Rhubarb: it’s the gift that keeps on giving. Around here, almost everyone knows someone who has a rhubarb plant in their backyard (even if they don’t harvest a thing from it), and it’s safe to bet that everyone’s rhubarb plant originally came from someone else’s rhubarb plant. It is by far the easiest way to propagate rhubarb (rhubarb seed is pretty unpredictable) and the reddest varieties are only available by means of plant division. But dividing rhubarb is not only a means of propagation, it’s also an important process in caring for your rhubarb patch.
There are a number of reasons to divide your rhubarb regularly:
- Improved Plant Health: When rhubarb starts to get too crowded, rot and disease can take hold of the plant. Regular division of the root mass not only controls overcrowding, but also improves drainage and provides an opportunity to trim away portions of the plant that may be effected by rot before it spreads through the entire plant.
- Increased Productivity: Crowded rhubarb will produce smaller stalks and leaves, which will not only produce lower yields, but will ultimate effect the plant’s ability to use and store energy for future growth. Think of those huge prehistoric-looking leaves as giant solar panels – the bigger the leaves, the more energy the plant has to work with.
- Larger Harvest: Not only will dividing increase rhubarb productivity, it will also give you the capacity to use and preserve more rhubarb. A 5 year old rhubarb plant will easily divide into 4-6 new plants, turning a single rhubarb plant into a good sized rhubarb patch that will tolerate the harvest necessary for large or multiple batches of jams, ketchup, and even wine (for those looking for a good challenge!).
It is best to divide rhubarb plants every 5 or 6 years. It won’t necessarily hurt the plant to go a little longer between divisions, but when you start to notice that the buds popping up from the crown are getting smaller and more crowded (and as a result, your rhubarb stalks will be smaller and thinner), it’s definitely time to take some action. Take a look at how small and crowded the buds are in the middle of the plant, compared to the outer edges of the plant:
Rhubarb can be divided in either the fall or the spring. If you are dividing rhubarb in the fall, it will be more cumbersome to deal with the the larger plant, and transplants will require a lot more care to ensure that they get re-established before the first frost, but it will have the smallest impact on your rhubarb harvest, as the plants will have more time to recover before the following rhubarb season. On the other hand, dividing rhubarb in the spring is a bit easier. When new growth is just starting out, it is easier to make more precise divisions and the stress on the new plants will be considerably less, but it will somewhat limit how much you will be able to harvest from the plant (only for that year). My personal preference is for spring divisions.
Ideally, divisions should be staggered over two or three seasons, so there will always be some rhubarb growing and producing normally. In my case (our rhubarb came with the house), the plant condition and the location pretty much left me with no other choice but to do it all at once this year, but when the time comes for future divisions, I will divide no more than half of the patch in any one year, so I’ll still be able to harvest regularly from the other plants.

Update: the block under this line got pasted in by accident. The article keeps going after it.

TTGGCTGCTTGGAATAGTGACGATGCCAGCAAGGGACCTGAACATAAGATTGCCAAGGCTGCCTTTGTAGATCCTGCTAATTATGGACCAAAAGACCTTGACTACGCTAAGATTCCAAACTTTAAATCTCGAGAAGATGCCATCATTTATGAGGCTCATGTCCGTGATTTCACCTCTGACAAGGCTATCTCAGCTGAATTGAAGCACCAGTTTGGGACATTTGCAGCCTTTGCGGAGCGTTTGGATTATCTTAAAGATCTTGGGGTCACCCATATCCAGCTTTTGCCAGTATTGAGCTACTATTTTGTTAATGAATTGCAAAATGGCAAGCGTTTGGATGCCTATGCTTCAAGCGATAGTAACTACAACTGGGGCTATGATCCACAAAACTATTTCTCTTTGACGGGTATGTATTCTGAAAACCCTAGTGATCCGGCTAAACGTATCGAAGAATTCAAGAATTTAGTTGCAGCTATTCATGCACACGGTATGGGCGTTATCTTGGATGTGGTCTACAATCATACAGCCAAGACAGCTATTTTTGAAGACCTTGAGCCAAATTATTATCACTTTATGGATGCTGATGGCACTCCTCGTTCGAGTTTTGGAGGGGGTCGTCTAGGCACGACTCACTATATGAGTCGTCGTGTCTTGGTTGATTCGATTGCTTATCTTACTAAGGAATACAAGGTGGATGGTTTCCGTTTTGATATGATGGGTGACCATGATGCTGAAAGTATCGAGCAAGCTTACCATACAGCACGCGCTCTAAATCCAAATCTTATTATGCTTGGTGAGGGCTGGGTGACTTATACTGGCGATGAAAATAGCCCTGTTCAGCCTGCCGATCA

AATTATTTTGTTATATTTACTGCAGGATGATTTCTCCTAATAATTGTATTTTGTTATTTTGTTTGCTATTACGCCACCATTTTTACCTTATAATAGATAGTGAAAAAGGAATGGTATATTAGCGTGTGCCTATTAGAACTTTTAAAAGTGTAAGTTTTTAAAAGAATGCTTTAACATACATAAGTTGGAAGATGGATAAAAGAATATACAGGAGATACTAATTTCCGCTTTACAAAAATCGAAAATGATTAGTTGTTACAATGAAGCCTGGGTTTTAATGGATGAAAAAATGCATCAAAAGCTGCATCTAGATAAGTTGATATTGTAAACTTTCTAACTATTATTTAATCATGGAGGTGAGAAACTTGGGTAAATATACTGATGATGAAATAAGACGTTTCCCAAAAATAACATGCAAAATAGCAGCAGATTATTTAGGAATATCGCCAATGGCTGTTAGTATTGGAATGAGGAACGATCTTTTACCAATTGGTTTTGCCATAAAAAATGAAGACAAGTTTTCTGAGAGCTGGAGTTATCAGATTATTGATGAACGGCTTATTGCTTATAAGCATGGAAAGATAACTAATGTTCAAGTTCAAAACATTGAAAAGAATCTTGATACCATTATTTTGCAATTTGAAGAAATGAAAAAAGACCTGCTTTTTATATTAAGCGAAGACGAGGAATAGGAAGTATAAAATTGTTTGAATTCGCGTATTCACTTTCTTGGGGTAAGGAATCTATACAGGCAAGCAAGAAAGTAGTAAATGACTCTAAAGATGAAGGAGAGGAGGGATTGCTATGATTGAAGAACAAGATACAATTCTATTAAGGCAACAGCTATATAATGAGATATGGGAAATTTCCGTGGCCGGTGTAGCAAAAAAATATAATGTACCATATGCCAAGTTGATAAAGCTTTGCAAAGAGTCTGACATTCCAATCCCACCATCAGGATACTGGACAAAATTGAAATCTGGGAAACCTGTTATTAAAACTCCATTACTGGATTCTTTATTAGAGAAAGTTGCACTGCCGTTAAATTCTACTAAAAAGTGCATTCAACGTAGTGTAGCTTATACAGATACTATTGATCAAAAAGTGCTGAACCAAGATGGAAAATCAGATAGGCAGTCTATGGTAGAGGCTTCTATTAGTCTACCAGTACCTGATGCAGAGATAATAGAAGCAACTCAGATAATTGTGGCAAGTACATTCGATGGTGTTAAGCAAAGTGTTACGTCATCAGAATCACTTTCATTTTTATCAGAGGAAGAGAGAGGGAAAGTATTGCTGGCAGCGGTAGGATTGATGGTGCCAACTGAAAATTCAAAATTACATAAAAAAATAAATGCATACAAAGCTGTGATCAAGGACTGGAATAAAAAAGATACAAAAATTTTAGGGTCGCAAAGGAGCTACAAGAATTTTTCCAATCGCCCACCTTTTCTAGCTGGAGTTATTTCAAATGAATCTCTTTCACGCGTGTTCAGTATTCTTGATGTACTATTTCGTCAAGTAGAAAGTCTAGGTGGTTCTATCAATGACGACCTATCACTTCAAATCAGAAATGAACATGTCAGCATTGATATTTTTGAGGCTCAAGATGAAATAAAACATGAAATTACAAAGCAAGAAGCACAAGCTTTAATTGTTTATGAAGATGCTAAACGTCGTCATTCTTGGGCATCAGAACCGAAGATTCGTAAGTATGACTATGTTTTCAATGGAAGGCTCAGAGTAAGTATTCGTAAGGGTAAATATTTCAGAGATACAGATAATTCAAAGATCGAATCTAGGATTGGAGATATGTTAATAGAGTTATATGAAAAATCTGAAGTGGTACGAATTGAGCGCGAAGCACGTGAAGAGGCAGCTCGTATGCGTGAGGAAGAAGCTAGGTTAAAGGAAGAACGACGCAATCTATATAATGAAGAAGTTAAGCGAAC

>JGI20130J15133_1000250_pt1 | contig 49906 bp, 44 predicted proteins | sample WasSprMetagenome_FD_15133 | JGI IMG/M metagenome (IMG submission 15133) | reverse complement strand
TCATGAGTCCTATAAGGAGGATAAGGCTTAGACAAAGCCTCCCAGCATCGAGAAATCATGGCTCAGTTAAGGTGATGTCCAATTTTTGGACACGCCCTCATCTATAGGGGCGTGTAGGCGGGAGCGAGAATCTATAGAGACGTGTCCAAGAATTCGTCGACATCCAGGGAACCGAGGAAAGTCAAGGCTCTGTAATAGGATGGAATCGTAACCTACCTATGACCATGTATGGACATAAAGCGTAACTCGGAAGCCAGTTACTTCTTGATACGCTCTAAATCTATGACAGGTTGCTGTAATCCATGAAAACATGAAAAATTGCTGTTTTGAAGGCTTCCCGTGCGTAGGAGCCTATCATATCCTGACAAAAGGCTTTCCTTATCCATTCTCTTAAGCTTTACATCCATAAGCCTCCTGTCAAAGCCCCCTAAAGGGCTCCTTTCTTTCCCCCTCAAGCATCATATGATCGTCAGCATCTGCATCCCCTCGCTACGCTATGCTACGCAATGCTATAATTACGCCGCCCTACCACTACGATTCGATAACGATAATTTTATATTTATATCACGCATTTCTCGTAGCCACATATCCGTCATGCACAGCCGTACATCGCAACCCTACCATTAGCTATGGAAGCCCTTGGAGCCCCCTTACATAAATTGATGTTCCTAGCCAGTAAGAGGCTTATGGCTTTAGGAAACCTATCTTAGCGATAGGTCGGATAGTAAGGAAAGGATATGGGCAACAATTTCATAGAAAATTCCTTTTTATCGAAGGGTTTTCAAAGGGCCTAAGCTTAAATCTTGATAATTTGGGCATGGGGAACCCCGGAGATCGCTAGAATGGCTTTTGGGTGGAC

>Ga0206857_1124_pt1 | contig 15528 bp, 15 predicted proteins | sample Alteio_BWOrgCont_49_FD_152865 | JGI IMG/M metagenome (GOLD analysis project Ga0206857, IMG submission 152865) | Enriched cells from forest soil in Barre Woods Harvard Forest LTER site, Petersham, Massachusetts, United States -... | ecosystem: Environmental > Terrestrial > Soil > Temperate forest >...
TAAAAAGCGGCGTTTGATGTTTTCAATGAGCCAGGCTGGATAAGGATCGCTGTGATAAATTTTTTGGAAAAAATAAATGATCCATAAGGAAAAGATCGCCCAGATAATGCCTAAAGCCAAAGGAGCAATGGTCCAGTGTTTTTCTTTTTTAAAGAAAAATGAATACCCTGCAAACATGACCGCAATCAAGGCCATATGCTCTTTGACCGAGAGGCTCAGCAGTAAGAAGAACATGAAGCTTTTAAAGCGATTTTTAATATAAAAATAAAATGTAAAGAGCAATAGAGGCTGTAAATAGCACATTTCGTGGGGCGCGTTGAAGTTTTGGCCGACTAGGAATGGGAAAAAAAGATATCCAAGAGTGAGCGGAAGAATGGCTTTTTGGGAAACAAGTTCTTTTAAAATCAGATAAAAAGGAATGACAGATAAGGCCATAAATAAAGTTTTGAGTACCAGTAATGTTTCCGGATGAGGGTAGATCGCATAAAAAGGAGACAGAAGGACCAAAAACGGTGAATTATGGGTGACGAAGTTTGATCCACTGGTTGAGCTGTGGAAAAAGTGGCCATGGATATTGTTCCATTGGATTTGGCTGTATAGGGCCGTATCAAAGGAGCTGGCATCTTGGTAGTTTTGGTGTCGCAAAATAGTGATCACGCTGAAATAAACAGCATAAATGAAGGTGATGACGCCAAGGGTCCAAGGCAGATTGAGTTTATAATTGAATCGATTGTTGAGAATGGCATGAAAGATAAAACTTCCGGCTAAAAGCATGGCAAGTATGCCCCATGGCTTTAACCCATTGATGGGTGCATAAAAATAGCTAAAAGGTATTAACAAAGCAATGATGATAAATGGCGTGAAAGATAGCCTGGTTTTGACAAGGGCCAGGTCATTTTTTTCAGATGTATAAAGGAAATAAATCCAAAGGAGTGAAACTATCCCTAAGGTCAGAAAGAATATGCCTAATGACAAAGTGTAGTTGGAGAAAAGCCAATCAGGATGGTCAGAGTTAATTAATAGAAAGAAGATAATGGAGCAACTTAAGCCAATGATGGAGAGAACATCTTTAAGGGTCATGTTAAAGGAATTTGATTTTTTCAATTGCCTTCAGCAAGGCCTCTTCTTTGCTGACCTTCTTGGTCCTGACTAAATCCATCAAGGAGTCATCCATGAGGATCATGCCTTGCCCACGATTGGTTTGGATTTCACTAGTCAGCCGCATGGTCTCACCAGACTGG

Start by digging around the plant and loosen up the soil and roots (technically a rhizome). As in any perennial division, the goal is to keep as much of the root system attached to the plant as possible, so start digging a good 12 inches from the plant. You should be able to remove a good amount of soil from around the root mass and get a better look at what you’ll be working with.
Rhubarb has a pretty impressive root system, especially if it hasn’t been divided in a number of years. Try to gently lift up from underneath the plant with a shovel or fork. You will likely need to work around the plant, doing this on all sides(maybe even a couple of times) until the plant is free to be lifted out of its location. Some natural divisions in the plant might become visible (or happen on their own) during this process.
The next step is to actually divide the rhubarb plant. I prefer to use a sharp knife to make sure that my cuts are as precise and controlled as possible, but you could certainly use a spade or shovel, if you prefer. Carefully cut the rhubarb plant between the buds (even though the roots might look hard, they are actually quite easy to cut through with a sharp knife). Be extremely careful not to damage the delicate buds. Each new plant should have at least 3 or 4 buds and at least several inches of rhizome (they say as little as two or three inches will be successful, but I like to err on the side of caution and give each new plant more along the lines of 5 inches or more (and as you can see, with a plant that had not been divided in at least 8 years, there was plenty of root for each new plant).
This is a good time to examine each new division for signs of rot or disease. If rot is present in small areas, it can usually be carved out quite easily, but if large sections of the crown or root is rotten, those parts should be discarded. Once you are satisfied with the condition of the plants, set them in the shade or cover them with a wet towel to prevent the roots from drying out while you prepare the soil for transplanting.